Tuesday, July 19, 2011

Two week later, JPGs still haunting

The uncertainty I'm experiencing in the selection of a new pro-body to use for my future photography is simply ridiculous. It should not be this difficult, the conundrum my mind has generated being several grades of retarded. A choice must be made, lest I fall in line with the legion of unfulfilled shooters in this digital world who won't invest in a system because it was planned to be released obsolete and replaced by the next high-tech fad only months later.

A friend came to me recently asking me for a patriotic photo to be used for the cover of his flag store's catalog. I was certain I had a fitting shot (which I was unfortunately unable to find before the deadline), so I proceeded to sift through the digital archive of photos I've taken since '04. It was a surreal experience, really, seeing the story of my life as told only incidentally by the photos strewn about the clusters of the disk. I had no idea that my innate inclination to photograph everything I see and do would ever amount to anything more than the select few I published online (and otherwise).

Once past the wall of indecipherable RAW formats that heavily populated all of 2011 and most of 2010, a gorgeous presentation of people photos dominated the theme of mid 2010 to about 2008. All were JPG, out-of-camera images shot with the D40x, and they were all gorgeous as-processed by that camera. They reminded me how much I miss that style of shooting, with no involved and numbing post-process necessary. That was all done beforehand, allowing the publishing process to quickly flow.

People don't much dominate my photography anymore, but I'm fairly confident that is because I traded in the ease of JPG shooting for a strict RAW process. And that transition was only due to a change in primary subject focus - I had been candidly snap shooting people for years, to the point where it came so naturally I wasn't impressed by the results anymore. The need arose for a new subject, so I traded in the Nikkor magic for the GF1 and perfected the shooting of decayed interiors as best as I could. Now I'm at another transitional period, with an interest equally in both people and static interiors. Two very different subjects, best shot with 2 very different approaches and most appreciated when approached with 2 very different post-process focuses in mind.

More and more the JPG output of my next pro-grade body is scaling the ladder of priority. Panasonic has never had very good JPG processing, only heavily detailed RAW files. For serious, static subjects, that is well and good, but I find my need for such heavy focus on the serious and static diminishing. I'm back to shooting people again, snapping at events and randomly while sitting at Starbucks. I do not want to be stranded in front of my computer for any amount of time to churn those files into usable images when the end result is ultimately only ever going to be a snapshot. Much as I love the G series that Panasonic has produced, impressed as I am by their bodies, their lenses and their image output, they will never be a strong replacement for candid people shooting until their JPG processing engine is heavily overhauled.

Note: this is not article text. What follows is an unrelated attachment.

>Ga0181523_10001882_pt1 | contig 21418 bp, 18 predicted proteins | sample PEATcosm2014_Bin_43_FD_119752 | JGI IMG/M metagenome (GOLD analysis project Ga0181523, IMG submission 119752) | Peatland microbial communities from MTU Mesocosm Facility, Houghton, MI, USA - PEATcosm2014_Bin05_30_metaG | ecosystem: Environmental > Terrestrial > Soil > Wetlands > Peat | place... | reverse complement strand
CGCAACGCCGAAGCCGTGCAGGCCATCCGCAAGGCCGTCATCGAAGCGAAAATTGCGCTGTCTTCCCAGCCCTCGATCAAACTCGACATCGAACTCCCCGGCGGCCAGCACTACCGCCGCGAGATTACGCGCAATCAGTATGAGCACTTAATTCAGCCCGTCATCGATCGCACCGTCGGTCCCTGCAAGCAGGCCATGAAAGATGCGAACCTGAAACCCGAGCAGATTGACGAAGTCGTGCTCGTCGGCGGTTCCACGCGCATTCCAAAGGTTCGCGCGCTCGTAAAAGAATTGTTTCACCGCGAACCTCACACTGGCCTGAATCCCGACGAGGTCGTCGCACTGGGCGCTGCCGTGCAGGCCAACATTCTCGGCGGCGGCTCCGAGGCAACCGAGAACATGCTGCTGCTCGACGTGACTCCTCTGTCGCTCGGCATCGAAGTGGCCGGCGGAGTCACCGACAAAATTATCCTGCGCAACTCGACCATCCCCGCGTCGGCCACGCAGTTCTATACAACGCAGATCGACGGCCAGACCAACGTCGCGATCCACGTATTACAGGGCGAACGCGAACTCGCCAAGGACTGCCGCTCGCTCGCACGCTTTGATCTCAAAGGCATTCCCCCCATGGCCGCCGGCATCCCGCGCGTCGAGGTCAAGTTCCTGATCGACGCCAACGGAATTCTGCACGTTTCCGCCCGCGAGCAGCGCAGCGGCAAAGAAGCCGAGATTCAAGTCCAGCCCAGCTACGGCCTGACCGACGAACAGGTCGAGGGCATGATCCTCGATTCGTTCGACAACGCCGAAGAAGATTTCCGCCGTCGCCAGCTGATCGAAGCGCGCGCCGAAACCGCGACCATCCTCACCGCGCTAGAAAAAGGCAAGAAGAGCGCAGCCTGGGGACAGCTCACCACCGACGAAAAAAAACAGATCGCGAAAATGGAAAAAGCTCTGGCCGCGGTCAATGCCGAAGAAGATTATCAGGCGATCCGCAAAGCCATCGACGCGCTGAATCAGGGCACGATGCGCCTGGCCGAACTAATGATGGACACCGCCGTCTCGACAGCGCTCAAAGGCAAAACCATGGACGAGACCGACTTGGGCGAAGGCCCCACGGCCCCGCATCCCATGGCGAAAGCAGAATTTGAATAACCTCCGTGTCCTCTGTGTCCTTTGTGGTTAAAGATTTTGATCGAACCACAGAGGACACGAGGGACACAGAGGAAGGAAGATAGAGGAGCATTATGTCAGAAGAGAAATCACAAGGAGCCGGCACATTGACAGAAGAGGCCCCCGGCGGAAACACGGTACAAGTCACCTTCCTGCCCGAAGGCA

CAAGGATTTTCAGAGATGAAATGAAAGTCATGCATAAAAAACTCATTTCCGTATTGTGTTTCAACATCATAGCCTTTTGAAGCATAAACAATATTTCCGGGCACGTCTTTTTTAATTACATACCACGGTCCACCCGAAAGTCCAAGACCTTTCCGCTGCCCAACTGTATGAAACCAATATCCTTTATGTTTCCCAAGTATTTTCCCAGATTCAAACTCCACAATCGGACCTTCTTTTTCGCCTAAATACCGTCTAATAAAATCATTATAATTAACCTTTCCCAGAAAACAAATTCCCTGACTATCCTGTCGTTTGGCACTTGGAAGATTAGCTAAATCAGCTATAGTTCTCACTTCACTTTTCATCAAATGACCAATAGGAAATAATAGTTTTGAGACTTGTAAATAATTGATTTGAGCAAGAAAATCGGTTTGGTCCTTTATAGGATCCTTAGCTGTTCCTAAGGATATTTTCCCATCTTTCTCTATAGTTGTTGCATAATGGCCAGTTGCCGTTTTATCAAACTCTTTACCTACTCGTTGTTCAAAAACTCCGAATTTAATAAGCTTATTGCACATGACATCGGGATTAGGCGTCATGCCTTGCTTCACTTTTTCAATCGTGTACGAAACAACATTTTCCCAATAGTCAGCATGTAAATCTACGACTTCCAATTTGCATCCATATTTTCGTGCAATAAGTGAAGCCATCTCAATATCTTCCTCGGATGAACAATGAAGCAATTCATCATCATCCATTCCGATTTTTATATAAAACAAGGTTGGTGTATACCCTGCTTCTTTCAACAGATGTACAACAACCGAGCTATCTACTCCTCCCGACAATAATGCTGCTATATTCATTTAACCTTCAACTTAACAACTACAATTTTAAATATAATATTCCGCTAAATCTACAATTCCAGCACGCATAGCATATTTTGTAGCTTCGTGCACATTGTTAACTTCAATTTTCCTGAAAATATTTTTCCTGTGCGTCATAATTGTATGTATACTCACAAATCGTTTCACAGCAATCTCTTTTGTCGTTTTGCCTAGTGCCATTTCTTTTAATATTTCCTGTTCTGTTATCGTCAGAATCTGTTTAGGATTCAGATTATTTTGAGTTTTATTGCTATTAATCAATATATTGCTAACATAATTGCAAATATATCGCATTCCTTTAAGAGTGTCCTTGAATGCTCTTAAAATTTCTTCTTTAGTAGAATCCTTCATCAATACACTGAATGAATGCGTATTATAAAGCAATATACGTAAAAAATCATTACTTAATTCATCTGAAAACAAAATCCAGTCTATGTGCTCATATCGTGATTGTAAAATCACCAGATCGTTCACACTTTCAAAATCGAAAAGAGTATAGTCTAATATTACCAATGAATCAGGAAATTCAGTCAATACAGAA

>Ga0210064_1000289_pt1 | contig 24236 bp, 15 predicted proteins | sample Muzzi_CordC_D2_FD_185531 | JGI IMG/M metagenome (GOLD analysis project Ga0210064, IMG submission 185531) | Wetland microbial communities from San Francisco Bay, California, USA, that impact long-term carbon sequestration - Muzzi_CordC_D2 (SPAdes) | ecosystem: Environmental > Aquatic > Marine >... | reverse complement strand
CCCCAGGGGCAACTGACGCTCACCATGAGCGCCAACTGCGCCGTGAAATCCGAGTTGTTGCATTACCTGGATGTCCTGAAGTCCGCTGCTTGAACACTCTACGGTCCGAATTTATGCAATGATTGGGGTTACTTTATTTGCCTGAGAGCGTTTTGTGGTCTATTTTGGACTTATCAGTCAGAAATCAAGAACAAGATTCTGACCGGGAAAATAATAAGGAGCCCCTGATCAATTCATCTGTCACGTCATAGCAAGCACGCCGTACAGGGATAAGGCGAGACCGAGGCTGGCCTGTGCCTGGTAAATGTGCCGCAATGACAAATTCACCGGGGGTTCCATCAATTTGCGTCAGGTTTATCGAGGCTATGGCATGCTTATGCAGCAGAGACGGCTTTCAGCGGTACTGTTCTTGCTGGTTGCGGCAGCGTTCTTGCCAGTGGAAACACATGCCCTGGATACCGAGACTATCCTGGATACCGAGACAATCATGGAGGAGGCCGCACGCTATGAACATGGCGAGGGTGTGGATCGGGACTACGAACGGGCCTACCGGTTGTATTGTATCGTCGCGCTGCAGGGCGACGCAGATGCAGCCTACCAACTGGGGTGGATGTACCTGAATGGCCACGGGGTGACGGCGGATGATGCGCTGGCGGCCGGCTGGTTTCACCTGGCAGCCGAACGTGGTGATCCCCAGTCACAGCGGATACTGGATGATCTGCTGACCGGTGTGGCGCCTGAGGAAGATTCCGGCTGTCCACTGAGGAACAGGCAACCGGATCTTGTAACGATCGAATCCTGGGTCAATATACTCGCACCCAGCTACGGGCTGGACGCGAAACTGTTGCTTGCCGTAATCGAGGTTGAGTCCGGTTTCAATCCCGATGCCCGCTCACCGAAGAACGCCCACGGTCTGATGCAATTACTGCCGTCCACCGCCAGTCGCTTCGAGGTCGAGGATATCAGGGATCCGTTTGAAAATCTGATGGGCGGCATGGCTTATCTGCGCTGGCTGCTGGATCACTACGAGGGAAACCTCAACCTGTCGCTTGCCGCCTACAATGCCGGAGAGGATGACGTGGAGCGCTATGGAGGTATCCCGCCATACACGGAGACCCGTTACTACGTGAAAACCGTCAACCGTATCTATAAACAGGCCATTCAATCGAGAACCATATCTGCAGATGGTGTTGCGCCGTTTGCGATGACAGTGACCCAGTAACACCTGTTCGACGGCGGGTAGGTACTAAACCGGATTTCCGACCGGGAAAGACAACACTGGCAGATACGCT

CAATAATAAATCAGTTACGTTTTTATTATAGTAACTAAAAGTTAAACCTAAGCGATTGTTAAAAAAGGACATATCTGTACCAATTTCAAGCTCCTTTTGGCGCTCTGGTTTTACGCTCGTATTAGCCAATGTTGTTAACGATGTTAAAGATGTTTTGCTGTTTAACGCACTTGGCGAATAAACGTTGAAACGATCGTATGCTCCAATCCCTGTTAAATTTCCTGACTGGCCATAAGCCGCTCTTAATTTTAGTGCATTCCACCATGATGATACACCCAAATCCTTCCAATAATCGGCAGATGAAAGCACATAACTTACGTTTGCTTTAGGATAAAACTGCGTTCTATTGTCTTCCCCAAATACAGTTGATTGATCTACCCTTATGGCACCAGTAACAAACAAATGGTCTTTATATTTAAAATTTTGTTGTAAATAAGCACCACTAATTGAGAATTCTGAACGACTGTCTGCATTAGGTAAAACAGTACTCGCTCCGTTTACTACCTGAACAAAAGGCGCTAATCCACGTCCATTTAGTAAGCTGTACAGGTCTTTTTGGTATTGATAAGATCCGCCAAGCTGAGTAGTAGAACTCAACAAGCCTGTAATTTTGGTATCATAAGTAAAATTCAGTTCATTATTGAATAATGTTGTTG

My choices are becoming increasingly difficult because I cannot adequately pursue my thematic affections without being invested in two systems. I am forced to choose between them. Panasonic has the best system for architectural and interior shooting, with in-camera correction of all distortion and aberrations in its RAW files so that, once in Photoshop, the hardest tasks are over and it all comes down to the artistic side of RAW processing. No matter what I do, I will always have a soft spot for Panasonic cameras and invest in them accordingly, they're simply that good.

For people shooting, however, my options open up and become much more difficult. In keeping with the MFT standard, Olympus has always been well known for having superb JPG output, with plenty of customization available for JPG processing and in-camera editing. With the recent release of their E-P3, a 45mm f/1.8 was also announced, a cheap and utterly fantastic lens for medium portrait shooting, making that camera seem a clear winner for dedicated people photography. On the flip, however, Fuji also has a camera equally up to the task of candid people shooting with the X100. Its APS-C sensor generates much cleaner higher ISO output, has just as much customization and flexibility with its JPGs and excels in just about ever area in candid people shooting, from flash sync to dynamic range retention. Of course, the issue there is its lack of interchangeable lenses (and the relatively wide 35mm equivalent lens isn't particularly geared to people shooting) and horrendous production schedule (the camera, ordered today, would take literal months to arrive, for sure). In both cases, severe compromise in some area is necessary, and it isn't yet clear to me what I'm willing to sacrifice.

Word in the rumor mill is that Fuji is in talks with MFT standard members Olympus and Panasonic about either potentially joining in the MFT standard or otherwise contributing to it. Panasonic hasn't yet released its scheduled GF1 spiritual successor, and I could only hope in a however unlikely miracle that the gift of Fuji to its potential MFT brethren is its JPG processing magic. If the GF1 successor churns out delicious JPGs then I would certainly love to a be a one-camera-system kind of guy. Today, however, with how things stand in the EVIL camera world, it appears I'll be waiting at least one more year before that kind of magic makes it way into the list of options. For now... choices...